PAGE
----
Thinking of my desire for mentorship, queer elders, and intergenerational relationships... Because earthworms are very old -descending from ancient worms that lived hundreds of millions of years ago- they are harbingers of deep knowledge and maybe could be that mentor for me.

On my most recent weekly Facetime call with W, my 6-year old sister, we talked about bugs. She is in Arkansas, I am in Chicago. 11am-1pm, each Monday, we spent together.

Her favorite bugs are: ladybug, butterfly, and worms Her least favorite bugs are: centipedes and millipedes.

Sometimes, she asks to see my “wormy worms”. When I asked her why they are some of her favorites, she remembered what I’ve told her and recited that they can eat our trash and turn it back into dirt which is good for the earth! A few weeks ago, when I was on a kick of asking everyone I know if they consider themselves animals, W said she doesn’t consider herself one. And when I asked what makes something a bug, she said a bug is something “TERRIFYING!!!”. But this is the same kid who cheered and danced for joy when she saw a bee, “THE FIRST POLLINATOR OF SPRING!!”.

Sometimes we draw pictures together over Facetime (mostly of treehouses and “phantoms”, her word for alien monster creatures). Sometimes we do stretches or dance. Sometimes we play “imagination games” and pretend to be superheroes or astronauts or spys. Sometimes we make “witches soup” out of dandelion stems and hose water. More often than not, though, we romp around the backyard and build fairy houses out of sticks and rocks and weeds and flowers. I realized recently that when we are on Facetime together, my physicality, in her presence, is reduced to the scale of the bugs and fairies of which we often speak . She brings me into her playhouse with her, which I cannot fit comfortably inside when I am there in person. She sets our mother’s phone down to eat her lunch and my view is fringed with blades of grass rising up around me. From this perspective, I can begin to imagine what it might be like to always be so small that a human child could tower over me or carry me in their hands. My worms do not have eyes to see the largeness of my body in proportion to theirs as I hold them in my hands. They rely on a sensitivity to vibration in order to survive, experiencing lots of vibration as stress- the potential of a predator, like a mole nearby coming to swallow them up. I must remember this, when I drag the bin out from under my desk instead of lifting it gently, or when I rifle through the contents of the bin with my hands, looking for some confirmation that the process is working. These motions, innocuous to me, must be experienced as thunderous to the worms. I wonder if they feel my footsteps on the floor we share, even when I am not walking towards them. I wonder if they have come to expect disruption at certain hours of the day, on certain days of the week.... But of course they do not experience time in the same way humans do. I wonder what time must feel like when your entire lifetime is spent feeling through continuous darkness.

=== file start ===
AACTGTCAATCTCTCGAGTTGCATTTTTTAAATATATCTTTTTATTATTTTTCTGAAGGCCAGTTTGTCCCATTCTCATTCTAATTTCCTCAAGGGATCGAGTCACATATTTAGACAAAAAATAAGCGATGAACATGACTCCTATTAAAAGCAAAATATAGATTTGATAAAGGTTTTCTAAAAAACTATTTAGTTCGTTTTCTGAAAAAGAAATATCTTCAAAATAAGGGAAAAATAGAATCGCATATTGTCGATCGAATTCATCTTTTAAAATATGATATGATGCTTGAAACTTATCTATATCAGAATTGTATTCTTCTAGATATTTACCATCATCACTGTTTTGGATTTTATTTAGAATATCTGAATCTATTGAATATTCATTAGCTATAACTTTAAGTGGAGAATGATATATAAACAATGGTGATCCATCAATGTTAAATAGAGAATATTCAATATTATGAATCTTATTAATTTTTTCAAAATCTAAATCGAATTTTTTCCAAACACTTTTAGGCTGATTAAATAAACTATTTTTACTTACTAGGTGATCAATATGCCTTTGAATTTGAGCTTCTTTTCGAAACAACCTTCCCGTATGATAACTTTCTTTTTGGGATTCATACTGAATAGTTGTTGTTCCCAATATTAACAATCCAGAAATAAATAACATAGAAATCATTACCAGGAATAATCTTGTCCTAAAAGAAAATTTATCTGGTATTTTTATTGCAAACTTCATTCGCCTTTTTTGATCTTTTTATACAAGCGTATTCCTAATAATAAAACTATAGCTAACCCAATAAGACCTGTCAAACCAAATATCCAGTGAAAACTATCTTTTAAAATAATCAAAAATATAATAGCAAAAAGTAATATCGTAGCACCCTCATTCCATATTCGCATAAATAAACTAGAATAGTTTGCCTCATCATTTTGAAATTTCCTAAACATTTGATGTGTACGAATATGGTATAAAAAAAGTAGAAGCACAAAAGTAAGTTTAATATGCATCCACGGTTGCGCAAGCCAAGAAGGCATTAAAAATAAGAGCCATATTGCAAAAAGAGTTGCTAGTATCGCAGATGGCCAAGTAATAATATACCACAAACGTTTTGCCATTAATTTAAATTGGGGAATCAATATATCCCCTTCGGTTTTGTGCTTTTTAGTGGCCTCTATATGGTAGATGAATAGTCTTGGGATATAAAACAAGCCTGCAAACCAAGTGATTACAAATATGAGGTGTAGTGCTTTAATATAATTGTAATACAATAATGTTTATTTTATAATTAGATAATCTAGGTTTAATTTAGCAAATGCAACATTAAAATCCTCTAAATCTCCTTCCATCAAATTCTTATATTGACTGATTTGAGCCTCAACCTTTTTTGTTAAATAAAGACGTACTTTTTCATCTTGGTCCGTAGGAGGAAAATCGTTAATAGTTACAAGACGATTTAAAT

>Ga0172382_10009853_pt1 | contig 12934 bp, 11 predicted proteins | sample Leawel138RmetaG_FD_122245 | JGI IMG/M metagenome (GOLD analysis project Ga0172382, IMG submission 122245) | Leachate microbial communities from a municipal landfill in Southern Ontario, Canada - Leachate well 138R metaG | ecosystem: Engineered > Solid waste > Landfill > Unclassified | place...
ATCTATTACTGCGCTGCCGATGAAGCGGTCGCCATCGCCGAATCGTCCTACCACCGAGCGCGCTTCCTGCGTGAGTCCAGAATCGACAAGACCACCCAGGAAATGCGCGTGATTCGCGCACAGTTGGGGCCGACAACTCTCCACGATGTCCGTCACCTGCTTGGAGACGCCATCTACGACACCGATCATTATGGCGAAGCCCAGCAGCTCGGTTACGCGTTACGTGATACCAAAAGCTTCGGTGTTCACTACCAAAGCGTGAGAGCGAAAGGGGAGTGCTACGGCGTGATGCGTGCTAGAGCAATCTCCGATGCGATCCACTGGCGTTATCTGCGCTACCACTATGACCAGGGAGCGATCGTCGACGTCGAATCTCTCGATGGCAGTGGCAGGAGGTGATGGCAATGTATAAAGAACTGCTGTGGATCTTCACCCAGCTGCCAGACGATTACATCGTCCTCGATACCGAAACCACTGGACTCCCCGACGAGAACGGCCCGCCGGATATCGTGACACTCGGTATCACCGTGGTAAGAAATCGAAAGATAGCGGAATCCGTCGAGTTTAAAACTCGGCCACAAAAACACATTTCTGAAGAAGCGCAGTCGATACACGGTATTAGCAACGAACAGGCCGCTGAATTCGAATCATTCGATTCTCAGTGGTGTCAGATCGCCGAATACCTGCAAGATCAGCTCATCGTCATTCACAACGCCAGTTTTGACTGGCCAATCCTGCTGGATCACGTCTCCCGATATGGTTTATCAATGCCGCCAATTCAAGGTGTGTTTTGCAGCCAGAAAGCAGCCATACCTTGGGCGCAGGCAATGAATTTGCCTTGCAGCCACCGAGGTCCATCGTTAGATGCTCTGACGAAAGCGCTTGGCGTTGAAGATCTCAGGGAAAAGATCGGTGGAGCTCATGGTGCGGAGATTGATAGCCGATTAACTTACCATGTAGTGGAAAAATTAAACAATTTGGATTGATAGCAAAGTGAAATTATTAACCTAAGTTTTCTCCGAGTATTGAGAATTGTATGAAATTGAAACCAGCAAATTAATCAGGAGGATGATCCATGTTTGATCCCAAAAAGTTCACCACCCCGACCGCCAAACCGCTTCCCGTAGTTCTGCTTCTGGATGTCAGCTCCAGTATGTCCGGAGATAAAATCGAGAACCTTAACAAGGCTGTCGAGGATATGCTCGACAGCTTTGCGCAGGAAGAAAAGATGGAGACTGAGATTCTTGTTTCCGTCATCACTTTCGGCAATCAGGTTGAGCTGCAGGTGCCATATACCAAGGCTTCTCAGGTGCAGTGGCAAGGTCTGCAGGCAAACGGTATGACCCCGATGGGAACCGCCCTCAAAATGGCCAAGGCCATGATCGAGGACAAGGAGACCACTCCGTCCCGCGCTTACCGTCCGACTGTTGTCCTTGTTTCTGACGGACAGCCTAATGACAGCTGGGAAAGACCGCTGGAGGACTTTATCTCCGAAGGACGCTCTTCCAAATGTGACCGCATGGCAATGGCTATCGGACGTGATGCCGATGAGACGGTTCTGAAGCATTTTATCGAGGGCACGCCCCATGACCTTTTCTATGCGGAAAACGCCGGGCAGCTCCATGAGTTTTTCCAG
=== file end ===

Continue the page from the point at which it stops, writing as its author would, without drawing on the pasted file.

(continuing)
I will be taking the bus to Indiana in a few weekends to visit V V, to celebrate them and become acquainted with their family home... I am thinking now of a conversation we had a few weeks ago, before they left Chicago, sitting out on a pier and talking about worms and people. I don’t remember all of the context but we were talking about social anxiety, and they said something along the lines of “yes, and now you are trying to build a relationship with a whole colony at once”. I hadn’t thought about it in those terms necessarily, that this is not me building a relationship with a singular other, but 500 others. It has been easy for me to think about them not as individual beings, but as a collaborative unit. I can notice superficial differences: some are much larger or smaller than others, some are more pink and some more brown, some with yellowish coloring on one tip. But when I speak of them, I speak of The Worms, not worm#1, worm#67, and worm#439... When I see one, it is impossible for me to remember if it is the same worm I have seen the day before. At this point, I have no idea how many worms I even have.